Now, to be clear, many cloud services are highly available -- perhaps more highly available than their enterprise equivalents if they're used as intended. But we're discussing a different concept here -- the enterprise need to manage availability using documented and repeatable processes.
Solving this challenge -- and opening up more public clouds for enterprises that demand compatible availability management -- won't be an easy task, and we're not likely to see workable solutions in the short term.
For starters, each tenant will inevitably need access to their view of an extended CMDB, rooted in physical reality. Understanding the underlying configuration enables intelligent choices around workload placement, and invoking required services for protection.
Each tenant will also want full visibility to change control processes and version control -- and how inevitable changes might end up impacting their environment. Finally, each tenant will want audit-grade monitoring and reporting, not only for internal needs, but to satisfy external compliance requirements.
Not a lot of that out there today, is there?
The Counter View
There's a school of thought that believes that -- in an ideal world -- none of this should be needed. Application developers should anticipate potential failure modes (infrastructure, data corruption, shared services, etc.) and implement the required redundancy as a component of their application design.
While this might be a reasonable and logical approach for many of the web-scale players (e.g. Google, Netflix, etc.), it utterly breaks down for the majority of enterprise IT shops. SAP, Oracle and Exchange are going to manage their own availability? Really?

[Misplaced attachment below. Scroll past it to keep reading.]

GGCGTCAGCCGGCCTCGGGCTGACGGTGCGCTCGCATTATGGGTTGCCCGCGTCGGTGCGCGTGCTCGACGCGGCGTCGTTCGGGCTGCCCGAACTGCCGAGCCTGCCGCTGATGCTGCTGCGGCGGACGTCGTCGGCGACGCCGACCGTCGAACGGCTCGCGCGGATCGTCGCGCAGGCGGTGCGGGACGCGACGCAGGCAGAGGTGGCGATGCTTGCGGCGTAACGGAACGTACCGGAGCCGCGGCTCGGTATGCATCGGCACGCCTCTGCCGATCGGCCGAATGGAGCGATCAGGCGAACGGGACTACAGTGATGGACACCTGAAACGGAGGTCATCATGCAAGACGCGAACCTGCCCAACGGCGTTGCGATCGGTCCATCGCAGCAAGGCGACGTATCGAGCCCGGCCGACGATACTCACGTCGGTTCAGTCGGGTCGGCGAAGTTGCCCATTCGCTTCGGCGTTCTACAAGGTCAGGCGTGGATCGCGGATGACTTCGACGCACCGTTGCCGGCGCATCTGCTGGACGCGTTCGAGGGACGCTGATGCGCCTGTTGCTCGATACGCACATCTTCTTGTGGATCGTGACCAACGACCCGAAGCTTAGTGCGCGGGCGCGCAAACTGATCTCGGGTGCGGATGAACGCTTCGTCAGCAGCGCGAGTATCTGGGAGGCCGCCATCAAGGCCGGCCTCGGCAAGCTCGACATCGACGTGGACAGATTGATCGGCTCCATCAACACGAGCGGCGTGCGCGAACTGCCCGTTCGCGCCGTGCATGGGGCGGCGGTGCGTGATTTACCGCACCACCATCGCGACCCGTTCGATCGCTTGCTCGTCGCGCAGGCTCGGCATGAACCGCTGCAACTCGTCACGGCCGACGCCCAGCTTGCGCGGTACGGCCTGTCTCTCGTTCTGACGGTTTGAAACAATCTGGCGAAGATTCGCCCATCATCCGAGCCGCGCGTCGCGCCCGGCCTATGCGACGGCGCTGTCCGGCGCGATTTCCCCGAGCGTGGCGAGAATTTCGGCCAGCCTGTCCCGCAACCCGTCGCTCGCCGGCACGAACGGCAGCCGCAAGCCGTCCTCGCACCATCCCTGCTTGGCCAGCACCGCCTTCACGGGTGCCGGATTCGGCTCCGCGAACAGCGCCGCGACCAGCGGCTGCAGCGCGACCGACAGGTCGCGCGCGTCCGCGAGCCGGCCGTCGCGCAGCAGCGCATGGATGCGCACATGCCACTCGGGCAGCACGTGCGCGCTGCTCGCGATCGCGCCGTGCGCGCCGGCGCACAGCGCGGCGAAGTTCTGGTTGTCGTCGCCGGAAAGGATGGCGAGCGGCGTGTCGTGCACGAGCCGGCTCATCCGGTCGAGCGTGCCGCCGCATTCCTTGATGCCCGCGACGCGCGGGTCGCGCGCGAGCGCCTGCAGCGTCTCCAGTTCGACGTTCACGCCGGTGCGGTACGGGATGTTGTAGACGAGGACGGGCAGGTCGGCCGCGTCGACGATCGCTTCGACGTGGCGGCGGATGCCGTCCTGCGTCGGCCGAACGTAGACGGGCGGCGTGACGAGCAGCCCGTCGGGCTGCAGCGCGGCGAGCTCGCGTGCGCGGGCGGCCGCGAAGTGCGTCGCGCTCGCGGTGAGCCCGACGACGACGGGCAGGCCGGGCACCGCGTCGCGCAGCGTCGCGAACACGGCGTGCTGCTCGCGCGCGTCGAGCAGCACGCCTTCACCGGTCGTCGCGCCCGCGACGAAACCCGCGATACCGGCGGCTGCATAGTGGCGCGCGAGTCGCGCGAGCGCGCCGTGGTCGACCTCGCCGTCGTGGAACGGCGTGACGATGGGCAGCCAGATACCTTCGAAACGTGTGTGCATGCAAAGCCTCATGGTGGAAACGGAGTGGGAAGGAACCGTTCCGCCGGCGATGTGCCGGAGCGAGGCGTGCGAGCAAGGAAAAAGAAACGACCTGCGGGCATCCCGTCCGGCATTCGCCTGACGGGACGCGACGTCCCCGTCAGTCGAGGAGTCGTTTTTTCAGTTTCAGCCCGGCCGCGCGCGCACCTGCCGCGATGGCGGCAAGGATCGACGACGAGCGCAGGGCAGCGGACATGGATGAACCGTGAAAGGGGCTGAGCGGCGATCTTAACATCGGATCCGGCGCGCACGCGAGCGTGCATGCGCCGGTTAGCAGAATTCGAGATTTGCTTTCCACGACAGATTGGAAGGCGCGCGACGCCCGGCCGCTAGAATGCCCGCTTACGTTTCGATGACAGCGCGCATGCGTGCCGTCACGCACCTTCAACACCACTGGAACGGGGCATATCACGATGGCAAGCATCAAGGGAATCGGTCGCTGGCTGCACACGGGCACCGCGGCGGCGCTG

Enterprise IT shops run vast portfolios of applications from many different sources. Applications are often chained together into business processes, which end up being the entity that wants to be protected vs. individual components. There's a strong motivation to use common mechanisms and processes for the entire portfolio vs. a complex array of point approaches.
No, in the enterprise world, availability will be thought of as a service provided to applications, and not likely to be embedded in applications themselves. And I can't see that changing anytime soon.
Where Do We Go From Here?
The shape of today's public cloud market is clear: there's Amazon and then there's everyone else. But what is also clear is that the majority of critical enterprise workloads are staying clear of most public clouds for a variety of reasons, including this important one.
Private clouds (or their hosted equivalent) appear today to be the preferred approach for enterprise workloads: availability can be managed using technologies and processes that meet enterprise requirements, and don't force uncomfortable compromises. I would expect that newer hybrid clouds that are process and technology compatible with today's private clouds to be the logical beneficiary of enterprise workloads in the future.
And, yes, as a VMware employee I'd like to see vCHS evolve in this direction.
No surprise, virtualization and cloud has been transformative for our IT industry: lower costs, better agility, and changing the way IT services are produced and consumed. There's no going back.
But as we look at how availability is practiced in larger enterprises, it's clear to me that we've accumulated a significant amount of technical debt.
And the sooner we pay off this debt, the sooner we can get on with things.